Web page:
A bill working its way through the Massachusetts Legislature could soon require employers to include salary ranges in their job postings. On September 25, 2023, the Joint Committee on Labor and Workforce Development referred the draft bill to the House Committee on Ways and Means.
The bill, currently numbered as H.4100, would require employers with 25 or more employees in Massachusetts to include the annual salary range or hourly wage range they expect to pay when advertising job openings and when offering a promotion or transfer to a new position with different job responsibilities. The bill would also require employers to provide the pay range for a particular position to an employee working in or applying for that position upon request. The bill would create wage data reporting requirements for employers with (a) more than 100 full-time Massachusetts employees and (b) EEO-1, EEO-3, EEO-4, or EEO-5 filing requirements. The bill would not require employers to share other compensation like bonuses, commissions, or other benefits that may be a part of a compensation package in job postings.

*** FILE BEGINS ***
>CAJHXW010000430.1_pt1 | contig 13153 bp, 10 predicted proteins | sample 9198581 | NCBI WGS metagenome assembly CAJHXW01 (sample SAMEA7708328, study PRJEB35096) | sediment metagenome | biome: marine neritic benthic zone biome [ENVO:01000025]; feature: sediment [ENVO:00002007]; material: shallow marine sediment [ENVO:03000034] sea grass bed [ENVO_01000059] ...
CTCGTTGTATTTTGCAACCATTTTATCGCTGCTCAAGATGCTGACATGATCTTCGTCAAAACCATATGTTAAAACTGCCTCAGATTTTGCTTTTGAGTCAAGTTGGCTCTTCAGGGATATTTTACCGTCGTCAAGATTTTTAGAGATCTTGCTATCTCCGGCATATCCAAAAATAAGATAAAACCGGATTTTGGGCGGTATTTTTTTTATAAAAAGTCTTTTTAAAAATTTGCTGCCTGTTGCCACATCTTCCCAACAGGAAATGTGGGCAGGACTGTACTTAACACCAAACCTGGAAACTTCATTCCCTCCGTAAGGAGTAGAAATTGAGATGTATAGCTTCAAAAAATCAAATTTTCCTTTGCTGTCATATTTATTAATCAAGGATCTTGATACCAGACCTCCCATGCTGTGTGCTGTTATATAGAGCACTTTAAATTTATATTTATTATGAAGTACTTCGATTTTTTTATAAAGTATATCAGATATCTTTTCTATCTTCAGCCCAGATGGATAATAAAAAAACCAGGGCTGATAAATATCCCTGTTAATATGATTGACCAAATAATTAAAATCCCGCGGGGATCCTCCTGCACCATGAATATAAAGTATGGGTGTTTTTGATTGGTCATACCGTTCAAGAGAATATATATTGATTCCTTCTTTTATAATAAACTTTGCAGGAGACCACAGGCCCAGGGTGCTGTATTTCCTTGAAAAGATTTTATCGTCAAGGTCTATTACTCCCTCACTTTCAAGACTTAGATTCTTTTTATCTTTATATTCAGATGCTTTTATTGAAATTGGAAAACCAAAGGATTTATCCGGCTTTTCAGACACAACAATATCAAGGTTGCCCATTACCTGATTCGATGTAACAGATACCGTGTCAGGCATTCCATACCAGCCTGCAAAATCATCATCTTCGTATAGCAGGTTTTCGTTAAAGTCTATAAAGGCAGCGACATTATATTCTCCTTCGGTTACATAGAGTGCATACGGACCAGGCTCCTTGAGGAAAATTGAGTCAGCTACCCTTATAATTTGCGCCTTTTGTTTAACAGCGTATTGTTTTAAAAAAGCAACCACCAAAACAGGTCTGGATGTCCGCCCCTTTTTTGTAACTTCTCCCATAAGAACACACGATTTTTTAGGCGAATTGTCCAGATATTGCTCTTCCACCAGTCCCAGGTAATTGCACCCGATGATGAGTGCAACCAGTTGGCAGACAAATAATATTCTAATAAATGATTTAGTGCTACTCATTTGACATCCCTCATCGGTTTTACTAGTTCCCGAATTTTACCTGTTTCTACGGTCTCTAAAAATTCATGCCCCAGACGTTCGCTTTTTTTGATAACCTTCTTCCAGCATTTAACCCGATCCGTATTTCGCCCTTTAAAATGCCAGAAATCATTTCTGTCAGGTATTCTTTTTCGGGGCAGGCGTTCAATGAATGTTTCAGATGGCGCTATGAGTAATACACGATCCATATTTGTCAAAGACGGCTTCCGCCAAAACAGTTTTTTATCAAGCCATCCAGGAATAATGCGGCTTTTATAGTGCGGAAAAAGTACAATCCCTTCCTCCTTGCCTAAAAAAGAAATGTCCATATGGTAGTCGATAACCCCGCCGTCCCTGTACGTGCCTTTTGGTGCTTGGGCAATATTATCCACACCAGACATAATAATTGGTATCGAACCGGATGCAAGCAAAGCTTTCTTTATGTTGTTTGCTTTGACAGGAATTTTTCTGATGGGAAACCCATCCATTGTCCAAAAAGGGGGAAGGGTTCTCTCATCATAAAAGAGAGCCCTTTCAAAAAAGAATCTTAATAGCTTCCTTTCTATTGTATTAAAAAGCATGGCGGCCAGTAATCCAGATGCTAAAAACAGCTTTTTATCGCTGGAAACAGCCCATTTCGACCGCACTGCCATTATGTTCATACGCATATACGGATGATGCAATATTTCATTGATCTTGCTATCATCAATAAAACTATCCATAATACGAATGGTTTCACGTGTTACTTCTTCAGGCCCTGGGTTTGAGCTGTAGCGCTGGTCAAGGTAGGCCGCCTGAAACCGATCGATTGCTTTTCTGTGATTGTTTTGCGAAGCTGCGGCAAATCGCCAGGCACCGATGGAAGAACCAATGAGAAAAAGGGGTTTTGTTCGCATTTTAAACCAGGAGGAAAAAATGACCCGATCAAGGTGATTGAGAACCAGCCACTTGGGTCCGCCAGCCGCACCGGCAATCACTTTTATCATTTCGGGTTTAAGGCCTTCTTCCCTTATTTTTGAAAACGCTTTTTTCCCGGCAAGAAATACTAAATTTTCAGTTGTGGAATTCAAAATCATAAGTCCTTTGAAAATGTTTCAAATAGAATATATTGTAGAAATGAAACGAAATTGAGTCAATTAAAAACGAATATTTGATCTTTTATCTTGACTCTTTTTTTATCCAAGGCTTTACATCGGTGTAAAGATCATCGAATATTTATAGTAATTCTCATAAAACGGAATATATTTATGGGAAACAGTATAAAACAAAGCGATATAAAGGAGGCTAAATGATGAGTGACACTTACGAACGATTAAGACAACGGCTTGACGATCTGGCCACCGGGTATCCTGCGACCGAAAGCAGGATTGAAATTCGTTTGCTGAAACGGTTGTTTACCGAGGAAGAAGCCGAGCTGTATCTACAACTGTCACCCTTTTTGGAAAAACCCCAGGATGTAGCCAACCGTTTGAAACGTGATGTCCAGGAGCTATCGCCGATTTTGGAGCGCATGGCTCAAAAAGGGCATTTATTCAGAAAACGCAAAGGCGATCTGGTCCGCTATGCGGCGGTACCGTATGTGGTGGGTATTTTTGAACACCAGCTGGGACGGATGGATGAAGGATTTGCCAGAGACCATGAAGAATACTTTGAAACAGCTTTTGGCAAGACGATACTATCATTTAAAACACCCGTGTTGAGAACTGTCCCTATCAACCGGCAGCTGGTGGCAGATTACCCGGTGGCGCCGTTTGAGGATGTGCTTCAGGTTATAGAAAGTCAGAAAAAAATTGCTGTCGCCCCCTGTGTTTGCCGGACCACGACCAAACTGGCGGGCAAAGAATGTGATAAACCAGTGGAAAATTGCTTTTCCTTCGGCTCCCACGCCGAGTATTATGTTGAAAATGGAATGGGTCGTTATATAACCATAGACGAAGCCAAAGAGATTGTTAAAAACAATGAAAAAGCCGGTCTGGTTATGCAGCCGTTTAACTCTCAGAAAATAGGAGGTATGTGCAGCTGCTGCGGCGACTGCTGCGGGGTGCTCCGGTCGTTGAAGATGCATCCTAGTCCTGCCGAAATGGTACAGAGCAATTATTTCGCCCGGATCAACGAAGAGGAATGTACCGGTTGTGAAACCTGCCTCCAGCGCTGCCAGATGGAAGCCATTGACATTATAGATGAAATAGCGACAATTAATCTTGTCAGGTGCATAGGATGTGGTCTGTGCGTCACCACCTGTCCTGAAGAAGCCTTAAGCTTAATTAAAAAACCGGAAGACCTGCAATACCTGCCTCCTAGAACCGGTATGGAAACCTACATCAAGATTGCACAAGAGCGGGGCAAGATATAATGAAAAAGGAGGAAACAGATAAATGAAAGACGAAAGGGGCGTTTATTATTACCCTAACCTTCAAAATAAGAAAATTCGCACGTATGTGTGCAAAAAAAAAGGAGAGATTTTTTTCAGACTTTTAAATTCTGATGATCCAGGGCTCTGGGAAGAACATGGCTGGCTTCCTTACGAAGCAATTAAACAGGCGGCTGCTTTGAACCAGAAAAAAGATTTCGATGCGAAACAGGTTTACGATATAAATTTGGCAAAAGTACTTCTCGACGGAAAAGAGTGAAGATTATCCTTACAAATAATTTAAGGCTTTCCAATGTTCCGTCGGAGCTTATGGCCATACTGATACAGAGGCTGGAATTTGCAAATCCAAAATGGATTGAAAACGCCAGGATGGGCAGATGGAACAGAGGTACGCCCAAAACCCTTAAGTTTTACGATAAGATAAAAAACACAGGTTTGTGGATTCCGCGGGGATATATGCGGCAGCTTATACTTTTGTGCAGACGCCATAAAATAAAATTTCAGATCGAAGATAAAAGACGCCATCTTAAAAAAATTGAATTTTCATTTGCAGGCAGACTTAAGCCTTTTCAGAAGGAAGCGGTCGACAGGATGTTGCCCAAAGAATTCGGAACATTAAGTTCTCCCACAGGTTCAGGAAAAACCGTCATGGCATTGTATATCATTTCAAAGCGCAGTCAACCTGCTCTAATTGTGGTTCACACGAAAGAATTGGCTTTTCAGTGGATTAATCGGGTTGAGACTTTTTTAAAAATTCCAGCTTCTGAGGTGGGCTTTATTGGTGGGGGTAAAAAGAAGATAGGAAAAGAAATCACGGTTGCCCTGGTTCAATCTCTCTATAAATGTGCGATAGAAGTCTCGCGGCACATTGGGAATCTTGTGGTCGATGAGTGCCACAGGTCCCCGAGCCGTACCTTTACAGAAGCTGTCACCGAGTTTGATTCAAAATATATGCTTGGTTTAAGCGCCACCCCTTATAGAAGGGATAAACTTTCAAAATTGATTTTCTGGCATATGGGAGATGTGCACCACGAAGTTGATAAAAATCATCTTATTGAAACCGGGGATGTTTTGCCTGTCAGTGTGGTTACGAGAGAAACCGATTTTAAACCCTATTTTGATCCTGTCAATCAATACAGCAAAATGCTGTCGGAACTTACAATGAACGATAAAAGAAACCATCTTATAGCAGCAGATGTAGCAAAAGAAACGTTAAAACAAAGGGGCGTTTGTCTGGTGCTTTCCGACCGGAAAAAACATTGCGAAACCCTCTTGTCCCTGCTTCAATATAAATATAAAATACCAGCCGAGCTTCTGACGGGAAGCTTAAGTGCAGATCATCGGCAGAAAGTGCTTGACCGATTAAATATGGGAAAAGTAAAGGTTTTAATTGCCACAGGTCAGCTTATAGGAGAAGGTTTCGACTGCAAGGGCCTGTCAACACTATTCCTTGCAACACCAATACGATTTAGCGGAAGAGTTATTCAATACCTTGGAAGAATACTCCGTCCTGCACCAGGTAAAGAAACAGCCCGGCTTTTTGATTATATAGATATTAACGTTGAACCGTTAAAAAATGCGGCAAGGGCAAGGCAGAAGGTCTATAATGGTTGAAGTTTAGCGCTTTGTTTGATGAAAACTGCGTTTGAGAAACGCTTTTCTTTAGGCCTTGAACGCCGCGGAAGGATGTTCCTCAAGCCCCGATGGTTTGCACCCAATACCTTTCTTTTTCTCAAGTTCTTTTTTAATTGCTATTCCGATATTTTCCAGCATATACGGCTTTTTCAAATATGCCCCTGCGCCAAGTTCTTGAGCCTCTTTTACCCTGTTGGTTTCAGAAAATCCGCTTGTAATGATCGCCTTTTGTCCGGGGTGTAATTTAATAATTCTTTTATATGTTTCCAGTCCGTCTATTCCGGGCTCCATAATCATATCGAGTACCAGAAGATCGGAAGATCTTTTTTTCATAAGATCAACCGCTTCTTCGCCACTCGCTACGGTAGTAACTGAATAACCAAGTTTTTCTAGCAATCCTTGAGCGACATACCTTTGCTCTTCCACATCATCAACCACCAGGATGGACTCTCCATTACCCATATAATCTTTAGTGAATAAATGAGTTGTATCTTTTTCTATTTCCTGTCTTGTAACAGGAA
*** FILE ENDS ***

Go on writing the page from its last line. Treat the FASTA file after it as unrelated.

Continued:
The bill follows a nationwide trend of states requiring more pay transparency. In 2021, Colorado became the first state to require salary ranges on job advertisements. By June of 2023, California, Connecticut, Maryland, Nevada, New York, Rhode Island, and Washington all implemented similar laws that require employers to either provide pay ranges in the job posting or upon request.
While it is still far too early to predict what the final language of the bill will be, or even if the bill will ever be voted into law, Massachusetts employers may want to start thinking about how a pay transparency bill could impact them.
Rich May will continue to monitor the progress of bill H.4100 and will provide more updates as they become available.
Disclaimer: This summary is provided for educational and informational purposes only and is not legal advice. Any specific questions about these topics should be directed to attorney Jonathan Loeb.
© 2023 by Rich May, P.C. and Jonathan Loeb. All rights reserved.